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Sunday, Jan. 20, 2013
Share house lovers; "Tonbi"; CM of the week: Open House
A "share house" is a relatively new concept in Japan: unrelated people sharing a rented residence. The new drama series, "Shea Hausu no Koibito" ("Share House Lovers"; Nippon TV, Wed., 10 p.m.) puts the inevitable romantic spin on it.
Shio (Asami Mizukawa) is 30 and unmarried, probably because she's so low-key. Forced to move because of her job, she takes a room in a share house with some strangers, including the outgoing clown Kawaki (Yo Oizumi).
In episode two, Kawaki prods Shio into making a move on Yukiya (Shosuke Tanihara), the convenience-store clerk on whom she has a crush, but Yukiya, who is even more low-key, doesn't pick up on her interest. Meanwhile, Shio's brother, who's convinced she'll never marry if she stays in the share house, hatches a scheme to get her to leave.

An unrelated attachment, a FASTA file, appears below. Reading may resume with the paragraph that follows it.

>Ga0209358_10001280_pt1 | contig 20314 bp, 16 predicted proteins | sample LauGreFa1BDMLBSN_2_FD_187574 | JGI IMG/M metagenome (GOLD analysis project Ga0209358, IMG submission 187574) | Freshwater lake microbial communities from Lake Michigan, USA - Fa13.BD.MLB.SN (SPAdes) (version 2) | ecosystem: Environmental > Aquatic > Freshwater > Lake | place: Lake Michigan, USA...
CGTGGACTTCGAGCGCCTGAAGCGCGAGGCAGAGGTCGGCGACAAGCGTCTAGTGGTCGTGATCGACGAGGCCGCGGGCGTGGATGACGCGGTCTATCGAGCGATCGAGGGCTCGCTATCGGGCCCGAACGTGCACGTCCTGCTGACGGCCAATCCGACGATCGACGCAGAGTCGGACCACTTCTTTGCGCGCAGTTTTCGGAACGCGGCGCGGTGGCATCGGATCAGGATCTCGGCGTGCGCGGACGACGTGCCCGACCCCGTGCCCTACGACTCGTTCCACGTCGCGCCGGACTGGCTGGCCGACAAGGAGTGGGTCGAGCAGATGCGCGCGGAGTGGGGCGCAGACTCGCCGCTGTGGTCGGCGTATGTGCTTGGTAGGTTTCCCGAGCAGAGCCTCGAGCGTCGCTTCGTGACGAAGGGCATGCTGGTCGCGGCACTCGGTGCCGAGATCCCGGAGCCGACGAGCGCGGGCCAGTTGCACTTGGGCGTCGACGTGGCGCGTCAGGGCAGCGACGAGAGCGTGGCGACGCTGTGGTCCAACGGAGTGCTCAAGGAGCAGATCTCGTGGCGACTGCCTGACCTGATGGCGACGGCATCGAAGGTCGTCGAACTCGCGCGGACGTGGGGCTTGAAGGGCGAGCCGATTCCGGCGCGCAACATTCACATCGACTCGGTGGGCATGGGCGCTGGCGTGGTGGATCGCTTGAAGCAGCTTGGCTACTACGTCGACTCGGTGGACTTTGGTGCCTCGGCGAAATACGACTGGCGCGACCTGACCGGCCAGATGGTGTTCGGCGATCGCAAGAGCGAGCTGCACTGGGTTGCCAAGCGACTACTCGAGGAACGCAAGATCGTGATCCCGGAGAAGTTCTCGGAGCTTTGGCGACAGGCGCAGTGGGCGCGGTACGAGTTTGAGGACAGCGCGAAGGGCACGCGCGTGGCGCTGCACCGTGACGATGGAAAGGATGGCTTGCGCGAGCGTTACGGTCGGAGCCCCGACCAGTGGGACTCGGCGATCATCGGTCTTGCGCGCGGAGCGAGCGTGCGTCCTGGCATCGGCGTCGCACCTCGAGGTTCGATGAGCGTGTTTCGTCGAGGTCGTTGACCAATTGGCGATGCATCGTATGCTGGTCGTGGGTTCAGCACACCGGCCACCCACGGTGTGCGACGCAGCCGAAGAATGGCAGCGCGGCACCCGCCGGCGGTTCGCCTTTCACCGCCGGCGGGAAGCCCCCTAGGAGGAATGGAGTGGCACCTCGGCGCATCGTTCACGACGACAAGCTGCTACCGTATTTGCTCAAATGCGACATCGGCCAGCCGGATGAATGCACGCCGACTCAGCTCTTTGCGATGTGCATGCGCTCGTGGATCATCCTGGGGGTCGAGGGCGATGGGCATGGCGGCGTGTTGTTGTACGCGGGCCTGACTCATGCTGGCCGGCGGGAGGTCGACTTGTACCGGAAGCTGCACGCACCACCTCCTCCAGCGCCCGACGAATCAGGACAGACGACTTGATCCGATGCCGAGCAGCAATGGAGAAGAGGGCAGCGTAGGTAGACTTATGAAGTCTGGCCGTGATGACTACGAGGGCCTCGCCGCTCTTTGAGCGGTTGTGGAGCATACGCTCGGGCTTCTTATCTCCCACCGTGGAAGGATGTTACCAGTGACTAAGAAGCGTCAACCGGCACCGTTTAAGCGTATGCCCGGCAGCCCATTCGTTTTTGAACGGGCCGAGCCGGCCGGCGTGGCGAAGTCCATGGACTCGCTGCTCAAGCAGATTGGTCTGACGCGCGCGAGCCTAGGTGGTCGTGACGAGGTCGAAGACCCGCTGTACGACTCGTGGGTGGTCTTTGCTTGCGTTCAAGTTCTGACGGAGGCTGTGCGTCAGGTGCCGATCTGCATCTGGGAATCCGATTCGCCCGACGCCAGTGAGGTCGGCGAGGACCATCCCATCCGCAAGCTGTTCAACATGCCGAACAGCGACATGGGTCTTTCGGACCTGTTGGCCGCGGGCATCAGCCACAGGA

The title of the drama series "Tonbi" (TBS, Jan. 27, 9 p.m.), based on the bestselling novel by Kiyoshi Shigematsu, refers to a Japanese expression about a tonbi (kite) giving birth to a taka (falcon), thus describing a person of distinction born of a humble family.
Akira (Ken Sato), a graduate of prestigious Waseda University who works at a major publishing company, was raised by his father, Yasuo (Masaaki Uchino), a hard-drinking, crude-talking truck driver, after Akira's mother died. The drama is presented as two parallel story lines, one in the present and the other chronicling Akira's difficult childhood.
In episode three, Akira befriends Kensuke, the son of his colleague, single mother Yumi (Kazue Fukiishi), who finds Akira's interest odd, not knowing that he identifies with the little boy.
CM of the week
Open House: When we last saw actor Yuji Oda he was romancing fatty foods in a Pepsi ad. This week he's reduced to playing a dog named John whose owners are fretting over the cost of real estate in Tokyo while he snacks on dog kibble out of the bag. The dad shoves him away from the dining room table, so he settles on the couch in front of the TV and sees an ad for Open House, a home-search service. He barks to his masters to get their attention but they're just annoyed. "John," says the mom, "house!," and points to the door. Of course, what she means is "dog house," which is where Oda's career seems to be headed.